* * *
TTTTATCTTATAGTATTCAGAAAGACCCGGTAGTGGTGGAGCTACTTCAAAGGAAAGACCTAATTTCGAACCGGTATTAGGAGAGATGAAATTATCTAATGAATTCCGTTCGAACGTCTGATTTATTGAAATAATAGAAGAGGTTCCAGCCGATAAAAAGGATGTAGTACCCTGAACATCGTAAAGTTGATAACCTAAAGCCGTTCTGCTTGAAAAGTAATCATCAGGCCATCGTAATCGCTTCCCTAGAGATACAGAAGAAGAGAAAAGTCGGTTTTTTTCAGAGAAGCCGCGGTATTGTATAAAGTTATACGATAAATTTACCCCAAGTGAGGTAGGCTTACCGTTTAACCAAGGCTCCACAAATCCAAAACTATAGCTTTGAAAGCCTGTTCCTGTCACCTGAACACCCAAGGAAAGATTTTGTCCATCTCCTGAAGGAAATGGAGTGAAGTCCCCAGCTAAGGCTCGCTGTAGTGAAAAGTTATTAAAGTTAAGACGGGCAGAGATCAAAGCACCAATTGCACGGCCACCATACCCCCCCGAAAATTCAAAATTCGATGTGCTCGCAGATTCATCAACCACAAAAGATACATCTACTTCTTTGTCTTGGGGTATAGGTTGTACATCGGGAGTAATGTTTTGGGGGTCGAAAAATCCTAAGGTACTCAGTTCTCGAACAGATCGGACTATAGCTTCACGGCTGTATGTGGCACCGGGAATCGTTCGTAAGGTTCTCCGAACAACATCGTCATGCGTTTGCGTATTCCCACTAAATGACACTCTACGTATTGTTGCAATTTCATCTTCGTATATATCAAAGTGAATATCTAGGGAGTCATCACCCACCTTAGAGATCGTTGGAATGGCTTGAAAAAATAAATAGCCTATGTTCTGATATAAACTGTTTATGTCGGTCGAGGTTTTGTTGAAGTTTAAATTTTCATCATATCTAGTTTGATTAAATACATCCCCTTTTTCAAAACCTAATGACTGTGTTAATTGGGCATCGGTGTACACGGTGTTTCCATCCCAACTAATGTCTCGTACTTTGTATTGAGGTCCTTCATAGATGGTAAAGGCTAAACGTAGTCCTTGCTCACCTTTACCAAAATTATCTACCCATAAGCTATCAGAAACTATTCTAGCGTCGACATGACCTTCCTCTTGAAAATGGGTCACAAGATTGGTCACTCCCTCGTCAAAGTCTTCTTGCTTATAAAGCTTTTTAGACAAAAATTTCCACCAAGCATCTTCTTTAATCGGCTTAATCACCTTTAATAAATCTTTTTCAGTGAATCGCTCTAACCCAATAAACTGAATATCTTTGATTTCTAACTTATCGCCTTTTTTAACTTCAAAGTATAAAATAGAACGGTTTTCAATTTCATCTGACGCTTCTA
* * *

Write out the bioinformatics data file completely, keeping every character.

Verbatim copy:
TTTTATCTTATAGTATTCAGAAAGACCCGGTAGTGGTGGAGCTACTTCAAAGGAAAGACCTAATTTCGAACCGGTATTAGGAGAGATGAAATTATCTAATGAATTCCGTTCGAACGTCTGATTTATTGAAATAATAGAAGAGGTTCCAGCCGATAAAAAGGATGTAGTACCCTGAACATCGTAAAGTTGATAACCTAAAGCCGTTCTGCTTGAAAAGTAATCATCAGGCCATCGTAATCGCTTCCCTAGAGATACAGAAGAAGAGAAAAGTCGGTTTTTTTCAGAGAAGCCGCGGTATTGTATAAAGTTATACGATAAATTTACCCCAAGTGAGGTAGGCTTACCGTTTAACCAAGGCTCCACAAATCCAAAACTATAGCTTTGAAAGCCTGTTCCTGTCACCTGAACACCCAAGGAAAGATTTTGTCCATCTCCTGAAGGAAATGGAGTGAAGTCCCCAGCTAAGGCTCGCTGTAGTGAAAAGTTATTAAAGTTAAGACGGGCAGAGATCAAAGCACCAATTGCACGGCCACCATACCCCCCCGAAAATTCAAAATTCGATGTGCTCGCAGATTCATCAACCACAAAAGATACATCTACTTCTTTGTCTTGGGGTATAGGTTGTACATCGGGAGTAATGTTTTGGGGGTCGAAAAATCCTAAGGTACTCAGTTCTCGAACAGATCGGACTATAGCTTCACGGCTGTATGTGGCACCGGGAATCGTTCGTAAGGTTCTCCGAACAACATCGTCATGCGTTTGCGTATTCCCACTAAATGACACTCTACGTATTGTTGCAATTTCATCTTCGTATATATCAAAGTGAATATCTAGGGAGTCATCACCCACCTTAGAGATCGTTGGAATGGCTTGAAAAAATAAATAGCCTATGTTCTGATATAAACTGTTTATGTCGGTCGAGGTTTTGTTGAAGTTTAAATTTTCATCATATCTAGTTTGATTAAATACATCCCCTTTTTCAAAACCTAATGACTGTGTTAATTGGGCATCGGTGTACACGGTGTTTCCATCCCAACTAATGTCTCGTACTTTGTATTGAGGTCCTTCATAGATGGTAAAGGCTAAACGTAGTCCTTGCTCACCTTTACCAAAATTATCTACCCATAAGCTATCAGAAACTATTCTAGCGTCGACATGACCTTCCTCTTGAAAATGGGTCACAAGATTGGTCACTCCCTCGTCAAAGTCTTCTTGCTTATAAAGCTTTTTAGACAAAAATTTCCACCAAGCATCTTCTTTAATCGGCTTAATCACCTTTAATAAATCTTTTTCAGTGAATCGCTCTAACCCAATAAACTGAATATCTTTGATTTCTAACTTATCGCCTTTTTTAACTTCAAAGTATAAAATAGAACGGTTTTCAATTTCATCTGACGCTTCTA